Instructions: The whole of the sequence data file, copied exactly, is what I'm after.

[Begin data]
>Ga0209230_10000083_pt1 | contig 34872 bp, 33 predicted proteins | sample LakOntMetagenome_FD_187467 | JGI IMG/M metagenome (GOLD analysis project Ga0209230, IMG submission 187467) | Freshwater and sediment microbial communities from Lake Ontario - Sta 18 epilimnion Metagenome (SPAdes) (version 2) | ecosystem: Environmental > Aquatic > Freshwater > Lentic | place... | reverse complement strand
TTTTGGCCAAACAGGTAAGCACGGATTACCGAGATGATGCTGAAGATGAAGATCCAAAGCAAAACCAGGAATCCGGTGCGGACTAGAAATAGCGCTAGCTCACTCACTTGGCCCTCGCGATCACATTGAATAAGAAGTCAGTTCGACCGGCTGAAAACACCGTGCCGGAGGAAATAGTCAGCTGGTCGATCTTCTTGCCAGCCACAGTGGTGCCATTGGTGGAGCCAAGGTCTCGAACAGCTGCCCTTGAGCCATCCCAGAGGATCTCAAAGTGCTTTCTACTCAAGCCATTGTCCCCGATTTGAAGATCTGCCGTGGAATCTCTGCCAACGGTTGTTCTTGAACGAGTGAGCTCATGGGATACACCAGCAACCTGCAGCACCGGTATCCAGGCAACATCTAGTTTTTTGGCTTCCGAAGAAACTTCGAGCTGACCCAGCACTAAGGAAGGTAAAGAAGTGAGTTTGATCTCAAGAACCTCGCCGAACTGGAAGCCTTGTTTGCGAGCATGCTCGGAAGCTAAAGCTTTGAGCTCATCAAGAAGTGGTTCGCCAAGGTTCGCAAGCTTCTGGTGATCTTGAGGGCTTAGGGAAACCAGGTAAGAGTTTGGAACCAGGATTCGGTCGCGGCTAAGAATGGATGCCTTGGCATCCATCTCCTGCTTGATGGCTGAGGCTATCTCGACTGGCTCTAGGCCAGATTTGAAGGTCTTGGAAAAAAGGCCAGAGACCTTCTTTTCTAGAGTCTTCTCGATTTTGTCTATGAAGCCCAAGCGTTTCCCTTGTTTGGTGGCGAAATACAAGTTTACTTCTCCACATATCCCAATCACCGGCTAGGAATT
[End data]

>Ga0209230_10000083_pt1 | contig 34872 bp, 33 predicted proteins | sample LakOntMetagenome_FD_187467 | JGI IMG/M metagenome (GOLD analysis project Ga0209230, IMG submission 187467) | Freshwater and sediment microbial communities from Lake Ontario - Sta 18 epilimnion Metagenome (SPAdes) (version 2) | ecosystem: Environmental > Aquatic > Freshwater > Lentic | place... | reverse complement strand
TTTTGGCCAAACAGGTAAGCACGGATTACCGAGATGATGCTGAAGATGAAGATCCAAAGCAAAACCAGGAATCCGGTGCGGACTAGAAATAGCGCTAGCTCACTCACTTGGCCCTCGCGATCACATTGAATAAGAAGTCAGTTCGACCGGCTGAAAACACCGTGCCGGAGGAAATAGTCAGCTGGTCGATCTTCTTGCCAGCCACAGTGGTGCCATTGGTGGAGCCAAGGTCTCGAACAGCTGCCCTTGAGCCATCCCAGAGGATCTCAAAGTGCTTTCTACTCAAGCCATTGTCCCCGATTTGAAGATCTGCCGTGGAATCTCTGCCAACGGTTGTTCTTGAACGAGTGAGCTCATGGGATACACCAGCAACCTGCAGCACCGGTATCCAGGCAACATCTAGTTTTTTGGCTTCCGAAGAAACTTCGAGCTGACCCAGCACTAAGGAAGGTAAAGAAGTGAGTTTGATCTCAAGAACCTCGCCGAACTGGAAGCCTTGTTTGCGAGCATGCTCGGAAGCTAAAGCTTTGAGCTCATCAAGAAGTGGTTCGCCAAGGTTCGCAAGCTTCTGGTGATCTTGAGGGCTTAGGGAAACCAGGTAAGAGTTTGGAACCAGGATTCGGTCGCGGCTAAGAATGGATGCCTTGGCATCCATCTCCTGCTTGATGGCTGAGGCTATCTCGACTGGCTCTAGGCCAGATTTGAAGGTCTTGGAAAAAAGGCCAGAGACCTTCTTTTCTAGAGTCTTCTCGATTTTGTCTATGAAGCCCAAGCGTTTCCCTTGTTTGGTGGCGAAATACAAGTTTACTTCTCCACATATCCCAATCACCGGCTAGGAATT